One of the biggest questions with the Utah Jazz going into this season was about those big shots. Who would be the guy they go to when they need a key late possession? For a team built around diversity of skills, where every player can score and rebound and defend, did they have anyone ready to step up and make big shots in the clutch?

Rudy Gobert wasn't the answer. You don't go to your big man for those buckets and Gobert, efficient as he is, isn't a go-to scorer. On top of that, he suffered a knee injury on the first play Saturday against the Clipper and was out. 

George Hill is tough and efficient, but not a guy you want trying to create and knock down a tough shot on his own. 

Gordon Hayward is the team's best player and has hit those shots before, but he's far from verified, especially in a playoff series. Same goes for Rodney Hood

Still, Jazz 97, Clippers 95. 

Because of Joe friggin' Johnson. 

ISO Joe delivers again. 

What's amazing is that the Jazz basically built a team with all the things you try and add in free agency. The positional flexibility, the defense, the playmaking, the athleticism, the Jazz have all of it. They outsourced their clutch time mechanics to the seven-time All-Star, and it worked out beautifully. 

In that moment, the Jazz also benefited from circumstance, of course, just as, predictably, the Clippers wound up on the short end. Austin Rivers is an underrated defender, perfectly built to defend Johnson, and a good enough shooter to have on the floor for the Clippers' final shot attempt. Instead, with Rivers out, coach Doc Rivers needed the firepower, so he had Jamal Crawford on the court alongside J.J. Redick. It's possible Rivers might have had Crawford out there instead of his son in the first place, but it's a fascinating what if. 

And on top of that, the whole sequence is set up by Jazz coach Quin Snyder not calling timeout, giving Johnson time to exploit the matchup. If he calls timeout, like so many coaches would, then Rivers subs in Luc Richard Mbah a Moute to go defense again. The matchup advantage disappears.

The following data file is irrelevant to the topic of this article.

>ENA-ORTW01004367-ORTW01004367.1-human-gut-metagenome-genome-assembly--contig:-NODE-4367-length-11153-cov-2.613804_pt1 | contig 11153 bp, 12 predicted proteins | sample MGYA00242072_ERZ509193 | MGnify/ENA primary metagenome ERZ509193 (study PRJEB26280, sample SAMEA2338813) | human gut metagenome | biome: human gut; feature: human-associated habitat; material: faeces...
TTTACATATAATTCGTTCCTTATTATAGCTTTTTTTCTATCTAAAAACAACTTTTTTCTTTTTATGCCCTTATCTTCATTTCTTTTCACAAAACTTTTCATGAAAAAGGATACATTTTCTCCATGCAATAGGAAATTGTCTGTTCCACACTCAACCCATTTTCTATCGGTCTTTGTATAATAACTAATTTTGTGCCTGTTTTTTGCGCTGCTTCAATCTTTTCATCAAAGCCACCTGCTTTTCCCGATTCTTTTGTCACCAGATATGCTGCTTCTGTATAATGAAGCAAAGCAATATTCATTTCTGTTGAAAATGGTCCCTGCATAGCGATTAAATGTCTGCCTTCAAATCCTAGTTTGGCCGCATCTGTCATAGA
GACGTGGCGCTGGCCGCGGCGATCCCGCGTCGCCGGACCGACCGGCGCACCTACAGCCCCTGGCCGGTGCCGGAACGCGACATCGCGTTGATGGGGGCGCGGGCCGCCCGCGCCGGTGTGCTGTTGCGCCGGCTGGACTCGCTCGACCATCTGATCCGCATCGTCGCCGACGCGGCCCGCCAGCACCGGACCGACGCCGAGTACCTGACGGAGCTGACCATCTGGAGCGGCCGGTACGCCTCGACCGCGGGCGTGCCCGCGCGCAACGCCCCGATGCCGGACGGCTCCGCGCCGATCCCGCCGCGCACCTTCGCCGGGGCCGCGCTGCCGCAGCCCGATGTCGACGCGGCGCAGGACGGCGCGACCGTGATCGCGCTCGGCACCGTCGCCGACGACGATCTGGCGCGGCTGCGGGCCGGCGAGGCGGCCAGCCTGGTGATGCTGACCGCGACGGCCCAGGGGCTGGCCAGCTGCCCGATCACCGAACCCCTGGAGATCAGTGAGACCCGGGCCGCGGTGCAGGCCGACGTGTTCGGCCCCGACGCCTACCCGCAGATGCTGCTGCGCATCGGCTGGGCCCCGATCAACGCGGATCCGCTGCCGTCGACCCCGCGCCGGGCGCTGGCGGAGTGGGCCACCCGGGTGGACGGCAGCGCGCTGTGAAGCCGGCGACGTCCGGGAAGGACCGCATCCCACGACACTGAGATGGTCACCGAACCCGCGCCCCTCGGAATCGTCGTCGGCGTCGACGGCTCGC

This is how playoff series are swung. The Jazz elect to add a veteran most considered past his prime, to give them a multi-positional weapon who you can trust with the fate of a road playoff game on the line. The Clippers suffer the kind of injury to open the door, and then Snyder is smart enough to punish them for it. It's at once a sign of how everything keeps coming together for the Jazz this year despite their injuries, and a sign of how the Clippers are just a magnet for misfortune. They blow a lead at home in Game 1, stage a furious comeback behind Chris Paul to tie, and yet somehow come out on the short end, because the Jazz effectively hired Winston Wolf from Pulp Fiction in the offseason with the Joe Johnson signing. He solves problems. 

Typically teams have the guy to take the final shot first, and struggle to build good, effective roleplayers around them. Utah stands out because of the opposite. They have built a great team, and had to hire outside help to bring that veteran ability. And Joe Johnson, at age 35, was still ready to do what he does. 

Johnson is unlikely to make the Hall of Fame, despite seven All-Star appearances, and despite having made the playoffs each of the past nine seasons. But his no-nonsense approach to the game has helped him make a mark on every team he's been on, and on Saturday, he made the Jazz's decision to add his veteran presence look like a genius move. Turns out you can outsource the clutch.